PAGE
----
Image of an arrow

Introducing the v2.2 Release of the Yocto Project Extension for VS Code

Avatar

ederibaucourt

Savoir-faire Linux is proud to announce the v2.2.0 release of the official Yocto Project extension for VS Code.

These developments were carried out as part of the investment provided by the Sovereign Tech Fund to the Yocto Project to improves the long-term sustainability of the project by attracting a new generation of developers.

The changelog for this release is our biggest one yet:

 - Add a new buildConfigurations settings array and status bar to manage multiple build configurations
 - Add a new command to scan a recipe
    - Generate definitions and completions for the variables from the recipe scan
    - Generate hovers with final values for the variables from the recipe scan
    - Automatically start the recipe scan instead of a general parse on save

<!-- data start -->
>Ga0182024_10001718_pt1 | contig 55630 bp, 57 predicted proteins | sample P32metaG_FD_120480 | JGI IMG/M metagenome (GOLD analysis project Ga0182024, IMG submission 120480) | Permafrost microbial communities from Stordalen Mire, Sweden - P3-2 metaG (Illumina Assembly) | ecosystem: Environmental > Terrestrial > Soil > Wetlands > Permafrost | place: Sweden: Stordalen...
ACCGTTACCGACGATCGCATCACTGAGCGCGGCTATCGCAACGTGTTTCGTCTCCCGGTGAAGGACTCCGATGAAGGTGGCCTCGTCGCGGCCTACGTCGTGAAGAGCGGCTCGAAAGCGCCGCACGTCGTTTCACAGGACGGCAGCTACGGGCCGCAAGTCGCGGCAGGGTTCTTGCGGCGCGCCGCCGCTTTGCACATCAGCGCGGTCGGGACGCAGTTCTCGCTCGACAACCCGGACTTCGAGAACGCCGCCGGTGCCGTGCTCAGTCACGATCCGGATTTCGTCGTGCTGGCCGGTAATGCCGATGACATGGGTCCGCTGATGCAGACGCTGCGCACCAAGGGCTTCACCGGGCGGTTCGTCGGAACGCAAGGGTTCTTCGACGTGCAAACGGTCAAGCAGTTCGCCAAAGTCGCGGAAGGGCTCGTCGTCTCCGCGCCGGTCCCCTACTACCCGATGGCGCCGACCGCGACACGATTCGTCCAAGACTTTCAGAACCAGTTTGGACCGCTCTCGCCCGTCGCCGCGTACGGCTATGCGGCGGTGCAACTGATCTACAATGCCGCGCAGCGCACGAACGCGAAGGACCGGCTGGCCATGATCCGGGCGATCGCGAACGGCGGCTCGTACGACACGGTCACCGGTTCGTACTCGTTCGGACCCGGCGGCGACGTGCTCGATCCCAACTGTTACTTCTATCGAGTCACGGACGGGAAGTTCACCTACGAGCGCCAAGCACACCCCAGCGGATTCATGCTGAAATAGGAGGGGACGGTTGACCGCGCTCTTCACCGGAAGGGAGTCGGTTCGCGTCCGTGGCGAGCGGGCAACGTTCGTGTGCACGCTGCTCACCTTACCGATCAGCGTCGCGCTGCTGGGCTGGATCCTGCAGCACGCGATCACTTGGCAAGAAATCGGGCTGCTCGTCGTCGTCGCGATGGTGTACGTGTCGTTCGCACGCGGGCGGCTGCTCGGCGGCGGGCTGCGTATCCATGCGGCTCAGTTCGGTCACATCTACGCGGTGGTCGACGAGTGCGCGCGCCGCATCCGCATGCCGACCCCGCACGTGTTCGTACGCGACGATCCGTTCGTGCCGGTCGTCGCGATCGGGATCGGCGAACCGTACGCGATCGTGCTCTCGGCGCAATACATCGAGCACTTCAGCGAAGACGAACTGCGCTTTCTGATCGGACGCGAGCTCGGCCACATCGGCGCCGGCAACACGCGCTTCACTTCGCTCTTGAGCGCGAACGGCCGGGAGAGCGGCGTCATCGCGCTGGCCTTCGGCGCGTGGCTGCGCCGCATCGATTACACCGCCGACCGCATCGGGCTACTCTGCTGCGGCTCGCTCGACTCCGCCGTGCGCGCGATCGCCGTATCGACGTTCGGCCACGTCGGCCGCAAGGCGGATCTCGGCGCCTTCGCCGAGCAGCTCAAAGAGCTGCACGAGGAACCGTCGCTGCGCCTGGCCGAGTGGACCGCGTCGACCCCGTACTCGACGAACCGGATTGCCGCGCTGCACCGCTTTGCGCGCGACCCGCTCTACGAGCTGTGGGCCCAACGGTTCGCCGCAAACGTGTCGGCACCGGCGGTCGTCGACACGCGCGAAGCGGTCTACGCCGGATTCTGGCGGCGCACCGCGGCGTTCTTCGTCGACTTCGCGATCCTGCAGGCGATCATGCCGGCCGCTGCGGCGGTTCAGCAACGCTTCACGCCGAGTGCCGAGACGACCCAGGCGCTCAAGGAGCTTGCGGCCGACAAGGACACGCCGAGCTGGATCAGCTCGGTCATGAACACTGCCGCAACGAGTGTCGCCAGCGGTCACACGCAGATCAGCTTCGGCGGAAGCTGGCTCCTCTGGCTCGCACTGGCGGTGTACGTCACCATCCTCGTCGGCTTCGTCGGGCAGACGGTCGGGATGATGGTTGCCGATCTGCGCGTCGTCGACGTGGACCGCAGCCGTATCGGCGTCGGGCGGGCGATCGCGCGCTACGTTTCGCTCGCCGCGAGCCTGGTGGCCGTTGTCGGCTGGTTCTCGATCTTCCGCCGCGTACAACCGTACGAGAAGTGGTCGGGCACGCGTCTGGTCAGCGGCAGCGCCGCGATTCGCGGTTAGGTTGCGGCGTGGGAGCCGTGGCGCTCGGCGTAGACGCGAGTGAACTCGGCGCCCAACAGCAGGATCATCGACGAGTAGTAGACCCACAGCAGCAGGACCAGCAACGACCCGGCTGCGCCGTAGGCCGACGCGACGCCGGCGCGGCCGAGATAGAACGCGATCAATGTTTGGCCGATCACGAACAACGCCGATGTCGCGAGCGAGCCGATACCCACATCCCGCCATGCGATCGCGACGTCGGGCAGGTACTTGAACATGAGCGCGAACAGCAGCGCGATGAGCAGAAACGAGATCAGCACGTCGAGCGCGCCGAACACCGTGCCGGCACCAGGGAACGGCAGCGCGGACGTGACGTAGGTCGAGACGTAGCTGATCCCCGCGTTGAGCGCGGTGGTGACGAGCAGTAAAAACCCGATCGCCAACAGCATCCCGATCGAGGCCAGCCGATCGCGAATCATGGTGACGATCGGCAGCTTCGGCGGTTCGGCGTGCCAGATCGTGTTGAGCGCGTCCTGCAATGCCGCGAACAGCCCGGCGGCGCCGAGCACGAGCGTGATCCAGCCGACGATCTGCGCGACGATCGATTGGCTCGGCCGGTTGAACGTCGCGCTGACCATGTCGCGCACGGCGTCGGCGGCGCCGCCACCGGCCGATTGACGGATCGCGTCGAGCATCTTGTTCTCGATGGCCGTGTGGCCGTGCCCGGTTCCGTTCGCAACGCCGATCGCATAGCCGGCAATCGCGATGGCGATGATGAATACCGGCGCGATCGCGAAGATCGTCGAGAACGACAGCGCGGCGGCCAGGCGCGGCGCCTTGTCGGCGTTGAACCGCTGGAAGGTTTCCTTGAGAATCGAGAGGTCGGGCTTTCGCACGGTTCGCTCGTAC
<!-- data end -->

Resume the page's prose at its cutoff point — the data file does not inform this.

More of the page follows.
- Resolve variable expansions after the recipe scan for symbols resolution
 - Restore packaging for Windows, with a limited, stable feature set
 - Add a new command to start an interactive BitBake shell
 - Add support for colors, links and progress bars in the BitBake terminal
 - Add a reference provider for BitBake variables
 - Add new problem matchers for BitBake output
 - Suppress some false positives from embedded languages diagnostics
 - Automatically detect eSDK mode and deprecate previous option
 - Add definitions to overrides files
 - Add recipes suggestions for all commands if the project has been scanned
 - Add a command to open the WORKDIR of a recipe, allowing to inspect sources, builds and logs
 - Forward Python extension's import quick fixes into BitBake files
 - Stop resolving relative settings paths into absolute when invoking BitBake
 - Fix a bug where the settings were not properly updated on the language server
 - Various bug fixes and improvements

Some key metrics for this release:

  • We’ve had more than 6,000 downloads since the last release.
  • We pushed the number of CI tests to 194 (97 unit, 32 integration, 65 grammar).
  • The CI+CD pipeline runs in approximately 10 minutes.